how the word is different from other words (e.g.
conspicuous = “easily seen.” How does that
differentiate from visible?)
• Vague language (typical = “being a type”)
• More likely interpretation: Definition uses familiar
words in unfamiliar ways (e.g. devious = “straying
from the right course, not straightforward.” Students
could interpret as walking.
• Multiple pieces of information: definition gives no
help in how to integrate pieces (e.g. exotic = “foreign,
strange, not native”)
Even context doesn’t help these words!
• obverse (n):
– Definition: 1. the side of a coin or currency note
bearing the chief device and lettering; 2. a front or
principal surface; 3. counterpart; also: opposite.
– Context: “While a lot of companies these days are
cutting costs and eliminating jobs, Jenna’s company
is doing the obverse.”
• aphorism (n):
– Definition: 1. a concise statement of a principle.
2. a terse formulation of a truth or sentiment.
– Contexts: “As a radio broadcaster, Ted has
entertained countless listeners with his feel-good
stories and pithy, down-home aphorisms.”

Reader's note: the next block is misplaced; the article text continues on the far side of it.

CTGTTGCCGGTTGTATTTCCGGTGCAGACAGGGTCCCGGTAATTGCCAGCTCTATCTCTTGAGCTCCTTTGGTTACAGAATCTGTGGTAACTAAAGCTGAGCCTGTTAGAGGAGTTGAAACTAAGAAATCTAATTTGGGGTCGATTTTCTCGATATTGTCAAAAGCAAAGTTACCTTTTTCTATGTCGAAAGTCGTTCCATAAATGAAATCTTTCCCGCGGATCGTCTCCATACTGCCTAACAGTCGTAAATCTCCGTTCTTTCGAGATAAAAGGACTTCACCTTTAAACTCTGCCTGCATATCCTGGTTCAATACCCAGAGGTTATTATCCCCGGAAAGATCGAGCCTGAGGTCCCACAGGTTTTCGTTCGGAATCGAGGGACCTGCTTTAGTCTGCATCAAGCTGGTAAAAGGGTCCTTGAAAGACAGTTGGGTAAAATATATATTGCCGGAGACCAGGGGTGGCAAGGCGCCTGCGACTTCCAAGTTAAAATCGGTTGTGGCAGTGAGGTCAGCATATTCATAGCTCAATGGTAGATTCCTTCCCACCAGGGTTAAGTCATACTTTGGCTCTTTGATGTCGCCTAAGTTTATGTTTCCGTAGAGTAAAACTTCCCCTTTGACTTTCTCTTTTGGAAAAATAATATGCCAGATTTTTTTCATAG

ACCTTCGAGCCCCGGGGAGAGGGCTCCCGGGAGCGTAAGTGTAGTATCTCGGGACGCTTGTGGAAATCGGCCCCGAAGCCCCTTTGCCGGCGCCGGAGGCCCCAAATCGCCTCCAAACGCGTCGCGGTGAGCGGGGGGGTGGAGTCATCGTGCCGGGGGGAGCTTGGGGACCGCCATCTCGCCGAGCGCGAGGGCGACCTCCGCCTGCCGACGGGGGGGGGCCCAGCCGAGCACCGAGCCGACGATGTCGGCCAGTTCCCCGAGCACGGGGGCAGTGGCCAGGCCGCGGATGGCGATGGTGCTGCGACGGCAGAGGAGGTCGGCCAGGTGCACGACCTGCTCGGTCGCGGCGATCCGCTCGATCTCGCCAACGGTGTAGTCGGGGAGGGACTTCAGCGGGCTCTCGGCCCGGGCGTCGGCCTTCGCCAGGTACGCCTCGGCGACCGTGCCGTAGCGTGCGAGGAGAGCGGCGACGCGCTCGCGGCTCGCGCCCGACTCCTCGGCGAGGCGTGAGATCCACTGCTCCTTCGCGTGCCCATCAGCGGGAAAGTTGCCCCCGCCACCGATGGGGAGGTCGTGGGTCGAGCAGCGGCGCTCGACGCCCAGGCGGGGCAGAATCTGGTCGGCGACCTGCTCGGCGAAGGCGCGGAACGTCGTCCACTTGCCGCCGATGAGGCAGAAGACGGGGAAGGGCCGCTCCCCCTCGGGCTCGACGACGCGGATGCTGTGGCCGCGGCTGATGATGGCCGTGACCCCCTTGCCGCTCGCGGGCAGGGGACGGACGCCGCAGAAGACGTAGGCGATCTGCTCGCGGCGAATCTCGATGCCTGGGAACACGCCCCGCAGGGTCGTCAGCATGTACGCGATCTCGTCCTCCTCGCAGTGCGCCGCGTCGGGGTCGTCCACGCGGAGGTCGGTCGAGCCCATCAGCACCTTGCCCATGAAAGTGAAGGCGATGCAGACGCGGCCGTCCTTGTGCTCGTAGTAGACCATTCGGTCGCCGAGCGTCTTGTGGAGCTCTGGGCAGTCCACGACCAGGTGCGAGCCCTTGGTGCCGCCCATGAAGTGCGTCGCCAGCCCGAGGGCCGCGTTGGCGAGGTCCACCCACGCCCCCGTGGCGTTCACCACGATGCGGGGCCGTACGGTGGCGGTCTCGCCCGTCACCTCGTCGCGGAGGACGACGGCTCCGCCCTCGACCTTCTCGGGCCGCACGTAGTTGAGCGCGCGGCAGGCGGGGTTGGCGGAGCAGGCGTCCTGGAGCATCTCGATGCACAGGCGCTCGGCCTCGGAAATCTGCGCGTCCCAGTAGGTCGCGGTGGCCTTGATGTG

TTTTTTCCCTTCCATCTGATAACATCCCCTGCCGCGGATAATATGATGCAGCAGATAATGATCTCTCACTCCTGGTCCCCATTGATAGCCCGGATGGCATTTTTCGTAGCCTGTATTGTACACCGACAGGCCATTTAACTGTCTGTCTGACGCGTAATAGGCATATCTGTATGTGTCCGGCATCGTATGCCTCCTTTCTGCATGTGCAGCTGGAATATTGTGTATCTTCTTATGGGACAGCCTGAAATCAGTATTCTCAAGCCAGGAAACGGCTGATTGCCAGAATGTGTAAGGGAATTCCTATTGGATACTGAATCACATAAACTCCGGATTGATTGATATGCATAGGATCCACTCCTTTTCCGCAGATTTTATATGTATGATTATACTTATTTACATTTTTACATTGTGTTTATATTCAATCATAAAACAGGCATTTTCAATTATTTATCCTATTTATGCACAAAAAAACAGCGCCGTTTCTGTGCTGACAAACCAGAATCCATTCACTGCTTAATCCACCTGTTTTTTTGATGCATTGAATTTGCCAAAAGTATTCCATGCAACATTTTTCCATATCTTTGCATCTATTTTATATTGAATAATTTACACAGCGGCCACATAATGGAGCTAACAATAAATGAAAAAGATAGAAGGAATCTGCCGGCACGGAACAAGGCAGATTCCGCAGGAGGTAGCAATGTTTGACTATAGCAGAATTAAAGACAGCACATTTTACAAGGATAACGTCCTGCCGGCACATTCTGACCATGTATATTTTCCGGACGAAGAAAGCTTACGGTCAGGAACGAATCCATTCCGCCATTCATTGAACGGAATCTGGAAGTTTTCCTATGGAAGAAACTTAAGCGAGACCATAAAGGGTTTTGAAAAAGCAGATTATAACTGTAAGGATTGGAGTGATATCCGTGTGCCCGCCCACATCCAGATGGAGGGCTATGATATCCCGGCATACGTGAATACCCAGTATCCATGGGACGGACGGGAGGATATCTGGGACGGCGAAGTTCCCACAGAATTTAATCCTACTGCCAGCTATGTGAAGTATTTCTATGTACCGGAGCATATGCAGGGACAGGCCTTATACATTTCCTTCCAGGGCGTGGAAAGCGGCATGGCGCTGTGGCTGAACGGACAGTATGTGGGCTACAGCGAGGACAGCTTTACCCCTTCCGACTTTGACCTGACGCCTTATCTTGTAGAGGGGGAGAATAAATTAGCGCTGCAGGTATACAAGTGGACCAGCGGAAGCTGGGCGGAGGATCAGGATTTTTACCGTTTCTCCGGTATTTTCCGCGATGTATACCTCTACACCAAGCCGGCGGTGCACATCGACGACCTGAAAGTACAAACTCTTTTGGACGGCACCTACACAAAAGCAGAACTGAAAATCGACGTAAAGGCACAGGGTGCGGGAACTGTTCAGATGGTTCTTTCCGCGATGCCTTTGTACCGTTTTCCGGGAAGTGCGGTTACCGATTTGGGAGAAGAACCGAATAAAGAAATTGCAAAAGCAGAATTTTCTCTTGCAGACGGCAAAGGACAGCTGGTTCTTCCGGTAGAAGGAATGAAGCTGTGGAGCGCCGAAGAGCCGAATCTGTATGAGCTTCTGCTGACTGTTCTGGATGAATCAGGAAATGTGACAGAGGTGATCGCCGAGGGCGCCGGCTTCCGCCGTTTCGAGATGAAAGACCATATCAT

Maybe more helpful would be to give an example of
an aphorism?
To develop student-friendly
• First, think about the word. How is it typically
used? Be as particular as possible. (When do
you use this word particularly? Why do we have
such a word?)
– Tamper: Defined as, “to interfere in a secret or
incorrect way.” Definition does not get at the idea of
messing up something up in a sinister way. Students
could construe the definition as meddling.
• Second, explain the meaning in everyday
– Student friendly explanation: “to change something
secretly so that it doesn’t work properly or becomes
Make sure your explanation truly
characterizes the word
• Ally: “One associated with another”
– Possible student-friendly explanation: “Somebody
who does things with you”
• Does that truly characterize “ally”?
– Doesn’t get at main characteristic of helping in a
common cause
• Better student friendly explanation: “Someone
who helps you in what you are trying to do,
especially when there are other people who are
against you.”
Activities for
Students interact
with the words
Word associations
• Associate a new word when presented
with a word or phrase:
– Words = accomplice, virtuoso, philanthropist,
– Which word goes with crook?
– Which word goes with “gift to build a new
Have You Ever …?
• Helps students associate new words with
contexts and activities from their own